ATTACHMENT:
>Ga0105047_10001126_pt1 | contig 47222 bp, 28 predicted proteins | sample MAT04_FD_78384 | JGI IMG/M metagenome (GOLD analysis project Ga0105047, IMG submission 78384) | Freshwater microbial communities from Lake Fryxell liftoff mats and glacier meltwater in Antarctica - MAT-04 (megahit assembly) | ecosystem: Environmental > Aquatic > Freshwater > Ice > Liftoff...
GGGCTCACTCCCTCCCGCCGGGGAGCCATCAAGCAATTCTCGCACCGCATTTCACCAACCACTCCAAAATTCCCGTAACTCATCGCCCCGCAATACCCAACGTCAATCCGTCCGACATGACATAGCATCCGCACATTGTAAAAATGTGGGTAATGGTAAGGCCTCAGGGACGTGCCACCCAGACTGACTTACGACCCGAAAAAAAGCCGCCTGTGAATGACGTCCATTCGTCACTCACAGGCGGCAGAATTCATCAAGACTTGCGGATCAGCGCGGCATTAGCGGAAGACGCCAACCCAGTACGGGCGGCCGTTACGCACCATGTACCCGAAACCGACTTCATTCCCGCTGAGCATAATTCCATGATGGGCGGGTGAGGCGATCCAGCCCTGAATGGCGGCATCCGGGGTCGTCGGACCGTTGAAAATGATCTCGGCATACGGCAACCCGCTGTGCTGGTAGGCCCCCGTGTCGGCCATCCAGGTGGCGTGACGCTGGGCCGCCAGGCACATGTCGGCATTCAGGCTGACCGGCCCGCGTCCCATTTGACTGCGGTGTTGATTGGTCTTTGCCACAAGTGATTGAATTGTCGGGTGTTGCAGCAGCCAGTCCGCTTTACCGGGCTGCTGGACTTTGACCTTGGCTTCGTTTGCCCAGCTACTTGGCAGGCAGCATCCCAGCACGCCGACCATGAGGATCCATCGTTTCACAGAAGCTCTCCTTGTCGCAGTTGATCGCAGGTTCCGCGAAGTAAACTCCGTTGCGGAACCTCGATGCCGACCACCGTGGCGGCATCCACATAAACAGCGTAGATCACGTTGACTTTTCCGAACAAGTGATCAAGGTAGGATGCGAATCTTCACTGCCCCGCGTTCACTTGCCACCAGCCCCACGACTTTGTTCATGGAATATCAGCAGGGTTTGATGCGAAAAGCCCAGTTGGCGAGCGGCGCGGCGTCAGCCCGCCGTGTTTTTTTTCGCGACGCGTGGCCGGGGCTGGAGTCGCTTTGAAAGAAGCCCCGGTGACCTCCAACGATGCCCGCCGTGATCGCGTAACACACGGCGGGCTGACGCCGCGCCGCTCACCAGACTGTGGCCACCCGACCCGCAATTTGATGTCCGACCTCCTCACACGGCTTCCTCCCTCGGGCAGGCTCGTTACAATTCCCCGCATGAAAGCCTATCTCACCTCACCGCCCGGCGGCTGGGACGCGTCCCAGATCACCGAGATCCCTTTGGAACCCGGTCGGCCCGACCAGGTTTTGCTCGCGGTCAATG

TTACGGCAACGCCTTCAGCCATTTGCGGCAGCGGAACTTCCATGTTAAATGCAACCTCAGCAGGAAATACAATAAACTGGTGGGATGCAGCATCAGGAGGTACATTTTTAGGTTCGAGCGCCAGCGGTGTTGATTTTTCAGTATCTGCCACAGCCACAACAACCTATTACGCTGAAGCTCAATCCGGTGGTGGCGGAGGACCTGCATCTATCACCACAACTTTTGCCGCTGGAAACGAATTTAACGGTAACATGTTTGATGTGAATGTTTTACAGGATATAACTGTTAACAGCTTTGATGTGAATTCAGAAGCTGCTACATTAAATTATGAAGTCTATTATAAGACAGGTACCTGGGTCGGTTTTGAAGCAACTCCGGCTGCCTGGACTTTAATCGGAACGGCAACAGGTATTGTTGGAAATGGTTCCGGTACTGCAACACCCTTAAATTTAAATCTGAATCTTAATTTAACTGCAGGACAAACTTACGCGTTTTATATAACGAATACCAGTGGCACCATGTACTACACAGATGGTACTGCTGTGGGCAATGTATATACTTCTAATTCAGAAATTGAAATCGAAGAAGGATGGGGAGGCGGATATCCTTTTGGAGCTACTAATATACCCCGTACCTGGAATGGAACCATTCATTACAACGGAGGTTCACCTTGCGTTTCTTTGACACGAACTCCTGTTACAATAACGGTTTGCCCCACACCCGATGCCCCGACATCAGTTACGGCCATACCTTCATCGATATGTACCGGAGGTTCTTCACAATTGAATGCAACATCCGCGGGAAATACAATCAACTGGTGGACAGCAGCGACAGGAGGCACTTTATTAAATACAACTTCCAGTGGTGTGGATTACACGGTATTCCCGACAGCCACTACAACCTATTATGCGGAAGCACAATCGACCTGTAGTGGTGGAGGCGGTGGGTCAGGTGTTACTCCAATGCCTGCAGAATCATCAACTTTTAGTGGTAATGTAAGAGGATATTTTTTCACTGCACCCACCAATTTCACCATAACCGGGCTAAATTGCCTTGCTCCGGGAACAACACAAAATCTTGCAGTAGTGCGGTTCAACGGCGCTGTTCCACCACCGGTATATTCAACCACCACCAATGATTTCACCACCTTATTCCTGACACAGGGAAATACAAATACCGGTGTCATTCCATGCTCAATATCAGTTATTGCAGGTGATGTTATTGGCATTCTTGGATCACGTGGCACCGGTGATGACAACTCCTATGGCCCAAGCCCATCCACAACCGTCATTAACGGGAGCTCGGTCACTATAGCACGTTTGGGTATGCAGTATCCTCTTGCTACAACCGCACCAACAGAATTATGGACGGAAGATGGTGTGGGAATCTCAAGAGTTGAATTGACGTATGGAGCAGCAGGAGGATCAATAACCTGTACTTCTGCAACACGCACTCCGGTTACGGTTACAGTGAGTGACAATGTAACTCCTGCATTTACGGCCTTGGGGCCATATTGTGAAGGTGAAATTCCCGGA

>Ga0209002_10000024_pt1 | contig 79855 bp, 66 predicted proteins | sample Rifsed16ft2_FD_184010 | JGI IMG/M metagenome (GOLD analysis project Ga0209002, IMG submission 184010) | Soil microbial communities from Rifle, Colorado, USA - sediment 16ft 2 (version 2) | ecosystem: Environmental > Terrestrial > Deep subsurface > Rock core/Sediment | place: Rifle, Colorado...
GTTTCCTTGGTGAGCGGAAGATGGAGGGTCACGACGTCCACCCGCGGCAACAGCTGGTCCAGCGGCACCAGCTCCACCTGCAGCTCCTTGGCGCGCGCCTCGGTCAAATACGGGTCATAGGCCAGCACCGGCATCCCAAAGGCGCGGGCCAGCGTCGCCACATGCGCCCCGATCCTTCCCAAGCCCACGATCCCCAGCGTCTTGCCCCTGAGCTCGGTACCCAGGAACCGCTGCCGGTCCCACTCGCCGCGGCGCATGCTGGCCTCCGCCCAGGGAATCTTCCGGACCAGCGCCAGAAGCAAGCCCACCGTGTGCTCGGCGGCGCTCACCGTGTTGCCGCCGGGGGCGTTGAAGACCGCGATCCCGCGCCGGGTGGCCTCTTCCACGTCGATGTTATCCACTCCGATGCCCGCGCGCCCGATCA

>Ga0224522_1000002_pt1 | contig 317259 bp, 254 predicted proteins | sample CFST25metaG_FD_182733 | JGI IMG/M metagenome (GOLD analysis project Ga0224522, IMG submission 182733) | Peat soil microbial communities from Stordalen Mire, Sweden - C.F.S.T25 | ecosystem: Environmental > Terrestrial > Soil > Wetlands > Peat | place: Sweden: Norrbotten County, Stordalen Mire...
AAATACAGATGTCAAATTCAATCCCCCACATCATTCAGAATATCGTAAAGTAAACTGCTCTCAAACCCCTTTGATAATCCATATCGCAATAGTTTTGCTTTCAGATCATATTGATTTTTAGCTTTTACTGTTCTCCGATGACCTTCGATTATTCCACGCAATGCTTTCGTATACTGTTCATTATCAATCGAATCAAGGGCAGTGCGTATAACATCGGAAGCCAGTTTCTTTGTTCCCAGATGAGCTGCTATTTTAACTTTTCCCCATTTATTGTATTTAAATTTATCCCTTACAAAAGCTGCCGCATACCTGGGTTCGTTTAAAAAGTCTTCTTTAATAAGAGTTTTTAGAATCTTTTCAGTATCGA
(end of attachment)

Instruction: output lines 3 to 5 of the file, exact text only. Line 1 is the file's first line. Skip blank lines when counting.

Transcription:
TTACGGCAACGCCTTCAGCCATTTGCGGCAGCGGAACTTCCATGTTAAATGCAACCTCAGCAGGAAATACAATAAACTGGTGGGATGCAGCATCAGGAGGTACATTTTTAGGTTCGAGCGCCAGCGGTGTTGATTTTTCAGTATCTGCCACAGCCACAACAACCTATTACGCTGAAGCTCAATCCGGTGGTGGCGGAGGACCTGCATCTATCACCACAACTTTTGCCGCTGGAAACGAATTTAACGGTAACATGTTTGATGTGAATGTTTTACAGGATATAACTGTTAACAGCTTTGATGTGAATTCAGAAGCTGCTACATTAAATTATGAAGTCTATTATAAGACAGGTACCTGGGTCGGTTTTGAAGCAACTCCGGCTGCCTGGACTTTAATCGGAACGGCAACAGGTATTGTTGGAAATGGTTCCGGTACTGCAACACCCTTAAATTTAAATCTGAATCTTAATTTAACTGCAGGACAAACTTACGCGTTTTATATAACGAATACCAGTGGCACCATGTACTACACAGATGGTACTGCTGTGGGCAATGTATATACTTCTAATTCAGAAATTGAAATCGAAGAAGGATGGGGAGGCGGATATCCTTTTGGAGCTACTAATATACCCCGTACCTGGAATGGAACCATTCATTACAACGGAGGTTCACCTTGCGTTTCTTTGACACGAACTCCTGTTACAATAACGGTTTGCCCCACACCCGATGCCCCGACATCAGTTACGGCCATACCTTCATCGATATGTACCGGAGGTTCTTCACAATTGAATGCAACATCCGCGGGAAATACAATCAACTGGTGGACAGCAGCGACAGGAGGCACTTTATTAAATACAACTTCCAGTGGTGTGGATTACACGGTATTCCCGACAGCCACTACAACCTATTATGCGGAAGCACAATCGACCTGTAGTGGTGGAGGCGGTGGGTCAGGTGTTACTCCAATGCCTGCAGAATCATCAACTTTTAGTGGTAATGTAAGAGGATATTTTTTCACTGCACCCACCAATTTCACCATAACCGGGCTAAATTGCCTTGCTCCGGGAACAACACAAAATCTTGCAGTAGTGCGGTTCAACGGCGCTGTTCCACCACCGGTATATTCAACCACCACCAATGATTTCACCACCTTATTCCTGACACAGGGAAATACAAATACCGGTGTCATTCCATGCTCAATATCAGTTATTGCAGGTGATGTTATTGGCATTCTTGGATCACGTGGCACCGGTGATGACAACTCCTATGGCCCAAGCCCATCCACAACCGTCATTAACGGGAGCTCGGTCACTATAGCACGTTTGGGTATGCAGTATCCTCTTGCTACAACCGCACCAACAGAATTATGGACGGAAGATGGTGTGGGAATCTCAAGAGTTGAATTGACGTATGGAGCAGCAGGAGGATCAATAACCTGTACTTCTGCAACACGCACTCCGGTTACGGTTACAGTGAGTGACAATGTAACTCCTGCATTTACGGCCTTGGGGCCATATTGTGAAGGTGAAATTCCCGGA

>Ga0209002_10000024_pt1 | contig 79855 bp, 66 predicted proteins | sample Rifsed16ft2_FD_184010 | JGI IMG/M metagenome (GOLD analysis project Ga0209002, IMG submission 184010) | Soil microbial communities from Rifle, Colorado, USA - sediment 16ft 2 (version 2) | ecosystem: Environmental > Terrestrial > Deep subsurface > Rock core/Sediment | place: Rifle, Colorado...
GTTTCCTTGGTGAGCGGAAGATGGAGGGTCACGACGTCCACCCGCGGCAACAGCTGGTCCAGCGGCACCAGCTCCACCTGCAGCTCCTTGGCGCGCGCCTCGGTCAAATACGGGTCATAGGCCAGCACCGGCATCCCAAAGGCGCGGGCCAGCGTCGCCACATGCGCCCCGATCCTTCCCAAGCCCACGATCCCCAGCGTCTTGCCCCTGAGCTCGGTACCCAGGAACCGCTGCCGGTCCCACTCGCCGCGGCGCATGCTGGCCTCCGCCCAGGGAATCTTCCGGACCAGCGCCAGAAGCAAGCCCACCGTGTGCTCGGCGGCGCTCACCGTGTTGCCGCCGGGGGCGTTGAAGACCGCGATCCCGCGCCGGGTGGCCTCTTCCACGTCGATGTTATCCACTCCGATGCCCGCGCGCCCGATCA